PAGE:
Posted by Richard B. Hoppe on September 6, 2005 03:03 PM
Chris Mooney, who has written before on the “he said, she said” style of much science journalism (see here), and Matthew Nisbet have the cover story in the current Columbia Journalism Review, writing on the (mis)reporting of evolution in the mainstream press. Referring to a Washington Post story about the battles over teaching intelligent design in public schools, Mooney and Nisbet wrote
Yet Slevin’s article conspicuously failed to provide any background information on the theory of evolution, or why it’s considered a bedrock of modern scientific knowledge among both scientists who believe in God and those who don’t. Indeed, the few defenders of evolution quoted by Slevin were attached to advocacy groups, not research universities; most of the article’s focus, meanwhile, was on anti-evolutionists and their strategies. Of the piece’s thirty-eight paragraphs, twenty-one were devoted to this “strategy” framing — an emphasis that, not surprisingly, rankled the Post’s science reporters. “How is it that The Washington Post can run a feature-length A1 story about the battle over the facts of evolution and not devote a single paragraph to what the evidence is for the scientific view of evolution?” protested an internal memo from the paper’s science desk that was copied to Michael Getler, the Post’s ombudsman. “We do our readers a grave disservice by not telling them. By turning this into a story of dueling talking heads, we add credence to the idea that this is simply a battle of beliefs.” Though he called Slevin’s piece “lengthy, smart, and very revealing,” Getler assigned Slevin a grade of “incomplete” for his work.
Mooney and Nisbet go on
As evolution, driven by such events, shifts out of scientific realms and into political and legal ones, it ceases to be covered by context-oriented science reporters and is instead bounced to political pages, opinion pages, and television news. And all these venues, in their various ways, tend to deemphasize the strong scientific case in favor of evolution and instead lend credence to the notion that a growing “controversy” exists over evolutionary science. This notion may be politically convenient, but it is false.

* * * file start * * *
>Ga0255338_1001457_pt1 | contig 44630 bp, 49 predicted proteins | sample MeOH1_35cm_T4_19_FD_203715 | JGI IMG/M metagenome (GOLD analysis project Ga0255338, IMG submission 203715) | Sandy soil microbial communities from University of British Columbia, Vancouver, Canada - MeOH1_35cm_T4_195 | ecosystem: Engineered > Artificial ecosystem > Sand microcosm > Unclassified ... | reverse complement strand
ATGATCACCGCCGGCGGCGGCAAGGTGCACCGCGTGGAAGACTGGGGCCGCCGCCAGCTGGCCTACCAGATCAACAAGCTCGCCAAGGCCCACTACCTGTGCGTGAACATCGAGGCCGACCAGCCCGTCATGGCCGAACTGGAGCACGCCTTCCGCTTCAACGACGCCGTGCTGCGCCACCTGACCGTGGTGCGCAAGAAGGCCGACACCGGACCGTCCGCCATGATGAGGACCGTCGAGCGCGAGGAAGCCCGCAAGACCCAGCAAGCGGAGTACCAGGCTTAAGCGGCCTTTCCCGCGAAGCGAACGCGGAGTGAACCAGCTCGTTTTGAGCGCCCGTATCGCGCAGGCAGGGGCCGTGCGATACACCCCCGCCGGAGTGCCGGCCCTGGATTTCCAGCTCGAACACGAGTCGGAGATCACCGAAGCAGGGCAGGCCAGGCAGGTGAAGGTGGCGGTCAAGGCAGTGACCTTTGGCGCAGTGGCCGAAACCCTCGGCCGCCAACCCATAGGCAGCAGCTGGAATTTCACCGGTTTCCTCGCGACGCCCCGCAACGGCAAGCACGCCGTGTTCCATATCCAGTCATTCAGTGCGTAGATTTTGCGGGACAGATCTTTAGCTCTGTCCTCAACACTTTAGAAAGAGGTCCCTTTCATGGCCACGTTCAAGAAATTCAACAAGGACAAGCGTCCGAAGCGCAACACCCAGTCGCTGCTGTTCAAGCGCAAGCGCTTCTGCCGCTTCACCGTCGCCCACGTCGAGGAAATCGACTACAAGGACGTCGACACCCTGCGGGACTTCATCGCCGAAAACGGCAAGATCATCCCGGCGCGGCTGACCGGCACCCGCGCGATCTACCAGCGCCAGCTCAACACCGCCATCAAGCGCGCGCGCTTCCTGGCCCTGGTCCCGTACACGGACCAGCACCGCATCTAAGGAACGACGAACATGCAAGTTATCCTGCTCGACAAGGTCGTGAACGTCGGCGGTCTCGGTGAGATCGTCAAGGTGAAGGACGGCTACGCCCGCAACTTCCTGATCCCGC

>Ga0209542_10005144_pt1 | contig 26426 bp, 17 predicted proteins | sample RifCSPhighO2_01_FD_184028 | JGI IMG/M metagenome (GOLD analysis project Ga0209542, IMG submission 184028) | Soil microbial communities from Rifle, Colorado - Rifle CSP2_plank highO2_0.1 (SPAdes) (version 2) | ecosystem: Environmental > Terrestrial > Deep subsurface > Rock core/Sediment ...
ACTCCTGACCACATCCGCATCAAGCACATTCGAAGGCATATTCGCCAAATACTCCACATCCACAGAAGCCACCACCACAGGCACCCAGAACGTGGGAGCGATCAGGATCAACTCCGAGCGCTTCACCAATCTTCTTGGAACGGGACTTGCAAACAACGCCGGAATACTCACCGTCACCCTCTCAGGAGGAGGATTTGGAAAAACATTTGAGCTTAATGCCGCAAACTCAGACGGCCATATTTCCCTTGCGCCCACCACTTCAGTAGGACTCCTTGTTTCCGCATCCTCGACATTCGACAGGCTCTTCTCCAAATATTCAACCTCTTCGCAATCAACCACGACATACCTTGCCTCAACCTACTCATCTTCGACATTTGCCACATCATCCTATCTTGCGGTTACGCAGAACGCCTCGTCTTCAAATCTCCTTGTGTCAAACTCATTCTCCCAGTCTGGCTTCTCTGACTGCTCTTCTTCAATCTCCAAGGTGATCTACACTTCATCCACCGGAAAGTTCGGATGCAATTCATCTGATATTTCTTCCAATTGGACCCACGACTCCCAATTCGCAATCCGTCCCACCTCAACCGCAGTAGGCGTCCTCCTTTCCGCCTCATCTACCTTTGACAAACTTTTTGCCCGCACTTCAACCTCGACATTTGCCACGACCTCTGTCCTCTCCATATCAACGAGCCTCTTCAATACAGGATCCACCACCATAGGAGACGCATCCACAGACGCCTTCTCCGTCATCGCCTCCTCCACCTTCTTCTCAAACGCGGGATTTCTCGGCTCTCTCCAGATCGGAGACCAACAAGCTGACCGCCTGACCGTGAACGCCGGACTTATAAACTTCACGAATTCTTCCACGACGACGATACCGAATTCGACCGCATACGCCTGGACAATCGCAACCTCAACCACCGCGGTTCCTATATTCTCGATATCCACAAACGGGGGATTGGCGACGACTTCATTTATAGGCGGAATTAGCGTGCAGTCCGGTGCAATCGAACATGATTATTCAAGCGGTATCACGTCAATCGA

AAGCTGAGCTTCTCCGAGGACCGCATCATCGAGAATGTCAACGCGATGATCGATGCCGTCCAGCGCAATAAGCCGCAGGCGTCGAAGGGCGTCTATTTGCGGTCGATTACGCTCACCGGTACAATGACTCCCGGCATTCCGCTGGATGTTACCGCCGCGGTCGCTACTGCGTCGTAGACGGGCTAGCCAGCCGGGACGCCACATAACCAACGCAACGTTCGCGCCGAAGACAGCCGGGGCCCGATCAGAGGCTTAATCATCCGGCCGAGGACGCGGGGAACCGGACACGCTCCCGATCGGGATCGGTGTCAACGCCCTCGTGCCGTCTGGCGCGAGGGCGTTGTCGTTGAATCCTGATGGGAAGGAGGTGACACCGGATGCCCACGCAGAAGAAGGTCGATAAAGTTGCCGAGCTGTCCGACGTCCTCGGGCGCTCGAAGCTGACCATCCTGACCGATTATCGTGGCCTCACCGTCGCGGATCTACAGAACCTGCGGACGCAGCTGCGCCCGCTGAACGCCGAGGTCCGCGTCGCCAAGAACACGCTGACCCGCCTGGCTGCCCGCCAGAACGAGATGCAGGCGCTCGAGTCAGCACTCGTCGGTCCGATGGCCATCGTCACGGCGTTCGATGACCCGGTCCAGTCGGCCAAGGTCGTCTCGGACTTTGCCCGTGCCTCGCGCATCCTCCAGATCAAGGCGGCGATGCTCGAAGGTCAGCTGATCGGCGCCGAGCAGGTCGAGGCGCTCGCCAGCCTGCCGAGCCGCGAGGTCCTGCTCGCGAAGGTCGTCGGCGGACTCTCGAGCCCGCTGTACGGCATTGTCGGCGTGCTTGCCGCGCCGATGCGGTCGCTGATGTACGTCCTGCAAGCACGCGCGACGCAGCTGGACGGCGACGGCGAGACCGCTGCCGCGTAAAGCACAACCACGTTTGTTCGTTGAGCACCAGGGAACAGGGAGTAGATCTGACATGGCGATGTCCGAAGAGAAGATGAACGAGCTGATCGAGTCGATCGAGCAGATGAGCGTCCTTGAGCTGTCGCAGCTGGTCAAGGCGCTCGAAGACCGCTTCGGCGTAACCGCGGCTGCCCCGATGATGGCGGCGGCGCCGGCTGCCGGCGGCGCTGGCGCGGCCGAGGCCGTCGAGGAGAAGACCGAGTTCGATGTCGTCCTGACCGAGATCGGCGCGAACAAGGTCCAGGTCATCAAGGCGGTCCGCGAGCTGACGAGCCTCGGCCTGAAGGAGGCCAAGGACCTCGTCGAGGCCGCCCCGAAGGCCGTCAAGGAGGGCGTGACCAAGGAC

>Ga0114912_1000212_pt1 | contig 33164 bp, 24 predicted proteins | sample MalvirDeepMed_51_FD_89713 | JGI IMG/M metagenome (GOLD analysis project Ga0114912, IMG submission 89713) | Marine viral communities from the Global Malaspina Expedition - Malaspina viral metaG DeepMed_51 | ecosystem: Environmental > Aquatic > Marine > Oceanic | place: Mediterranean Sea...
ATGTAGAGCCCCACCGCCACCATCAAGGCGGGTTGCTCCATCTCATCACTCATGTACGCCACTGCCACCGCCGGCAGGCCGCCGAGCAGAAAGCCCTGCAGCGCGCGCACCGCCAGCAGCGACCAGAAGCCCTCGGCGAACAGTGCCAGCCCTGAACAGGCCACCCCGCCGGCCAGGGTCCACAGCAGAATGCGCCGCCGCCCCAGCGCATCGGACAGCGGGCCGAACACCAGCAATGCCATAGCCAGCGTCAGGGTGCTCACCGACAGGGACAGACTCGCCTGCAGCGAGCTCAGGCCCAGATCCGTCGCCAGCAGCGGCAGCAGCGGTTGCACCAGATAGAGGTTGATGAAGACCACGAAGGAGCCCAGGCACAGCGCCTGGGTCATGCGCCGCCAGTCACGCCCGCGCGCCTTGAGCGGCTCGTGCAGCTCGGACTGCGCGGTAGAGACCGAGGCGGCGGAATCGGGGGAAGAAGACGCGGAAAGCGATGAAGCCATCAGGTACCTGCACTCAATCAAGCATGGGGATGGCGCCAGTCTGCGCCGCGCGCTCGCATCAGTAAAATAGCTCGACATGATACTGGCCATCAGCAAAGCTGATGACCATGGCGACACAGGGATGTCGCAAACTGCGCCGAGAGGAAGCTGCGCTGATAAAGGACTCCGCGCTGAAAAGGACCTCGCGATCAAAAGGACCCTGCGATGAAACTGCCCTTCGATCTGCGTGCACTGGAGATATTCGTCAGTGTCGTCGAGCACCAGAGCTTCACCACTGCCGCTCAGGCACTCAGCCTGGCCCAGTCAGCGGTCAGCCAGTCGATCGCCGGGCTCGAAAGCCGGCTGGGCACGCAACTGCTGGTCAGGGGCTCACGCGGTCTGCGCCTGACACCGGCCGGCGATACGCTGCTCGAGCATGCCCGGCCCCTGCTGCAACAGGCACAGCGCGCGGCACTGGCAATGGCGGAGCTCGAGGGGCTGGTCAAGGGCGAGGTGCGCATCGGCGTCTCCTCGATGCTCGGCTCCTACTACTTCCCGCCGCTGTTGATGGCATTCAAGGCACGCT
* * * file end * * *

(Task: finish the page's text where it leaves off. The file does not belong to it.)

So what is a good editor to do about the very real collision between a scientific consensus and a pseudo-scientific movement that opposes the basis of that consensus? At the very least, newspaper editors should think twice about assigning reporters who are fresh to the evolution issue and allowing them to default to the typical strategy frame, carefully balancing “both sides” of the issue in order to file a story on time and get around sorting through the legitimacy of the competing claims. As journalism programs across the country systematically review their curriculums and training methods, the evolution “controversy” provides strong evidence in support of the contention that specialization in journalism education can benefit not only public understanding, but also the integrity of the media. For example, at Ohio State, beyond basic skill training in reporting and editing, students focusing on public-affairs journalism are required to take an introductory course in scientific reasoning. Students can then specialize further by taking advanced courses covering the relationships between science, the media, and society. They are also encouraged to minor in a science-related field.
Of course, I am required to report (on the “fair and balanced” principle) that Ohio State is also the university whose graduate school requirements were bent to the breaking point by several creationist faculty members.
Mooney and Nisbet review mainstream media coverage of the Kansas Kangaroo hearings in May and the Cobb County stickers trial, and the Dover, PA, coverage, and make some predictions about the nature of the coverage of the upcoming Dover trial. I commend the piece to all journalists and to scientists fighting the good fight.